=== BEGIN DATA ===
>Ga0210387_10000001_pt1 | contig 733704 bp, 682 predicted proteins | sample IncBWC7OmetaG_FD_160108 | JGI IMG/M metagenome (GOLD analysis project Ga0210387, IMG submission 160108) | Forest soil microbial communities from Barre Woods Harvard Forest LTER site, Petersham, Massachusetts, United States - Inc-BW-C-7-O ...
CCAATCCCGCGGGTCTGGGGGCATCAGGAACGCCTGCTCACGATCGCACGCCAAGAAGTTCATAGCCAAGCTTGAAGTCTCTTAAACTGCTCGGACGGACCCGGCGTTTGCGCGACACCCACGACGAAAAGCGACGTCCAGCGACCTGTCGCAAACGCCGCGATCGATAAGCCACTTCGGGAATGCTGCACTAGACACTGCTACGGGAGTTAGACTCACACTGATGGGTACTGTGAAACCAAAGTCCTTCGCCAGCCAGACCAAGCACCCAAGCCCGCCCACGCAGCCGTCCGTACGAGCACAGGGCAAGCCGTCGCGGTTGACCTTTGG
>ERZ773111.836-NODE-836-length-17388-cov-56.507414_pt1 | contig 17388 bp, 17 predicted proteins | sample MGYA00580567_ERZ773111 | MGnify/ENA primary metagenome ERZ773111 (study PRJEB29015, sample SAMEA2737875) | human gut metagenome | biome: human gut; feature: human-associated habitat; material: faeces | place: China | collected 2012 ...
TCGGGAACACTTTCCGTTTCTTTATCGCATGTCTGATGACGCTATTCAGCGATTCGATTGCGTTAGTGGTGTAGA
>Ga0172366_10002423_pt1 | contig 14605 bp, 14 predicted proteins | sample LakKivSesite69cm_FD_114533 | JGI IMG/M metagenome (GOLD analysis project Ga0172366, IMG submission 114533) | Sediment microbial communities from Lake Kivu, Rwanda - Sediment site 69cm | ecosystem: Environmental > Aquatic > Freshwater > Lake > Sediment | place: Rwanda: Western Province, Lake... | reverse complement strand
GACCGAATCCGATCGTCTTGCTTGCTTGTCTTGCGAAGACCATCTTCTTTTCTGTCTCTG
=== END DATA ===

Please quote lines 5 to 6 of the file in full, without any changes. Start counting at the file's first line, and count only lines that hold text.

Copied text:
>Ga0172366_10002423_pt1 | contig 14605 bp, 14 predicted proteins | sample LakKivSesite69cm_FD_114533 | JGI IMG/M metagenome (GOLD analysis project Ga0172366, IMG submission 114533) | Sediment microbial communities from Lake Kivu, Rwanda - Sediment site 69cm | ecosystem: Environmental > Aquatic > Freshwater > Lake > Sediment | place: Rwanda: Western Province, Lake... | reverse complement strand
GACCGAATCCGATCGTCTTGCTTGCTTGTCTTGCGAAGACCATCTTCTTTTCTGTCTCTG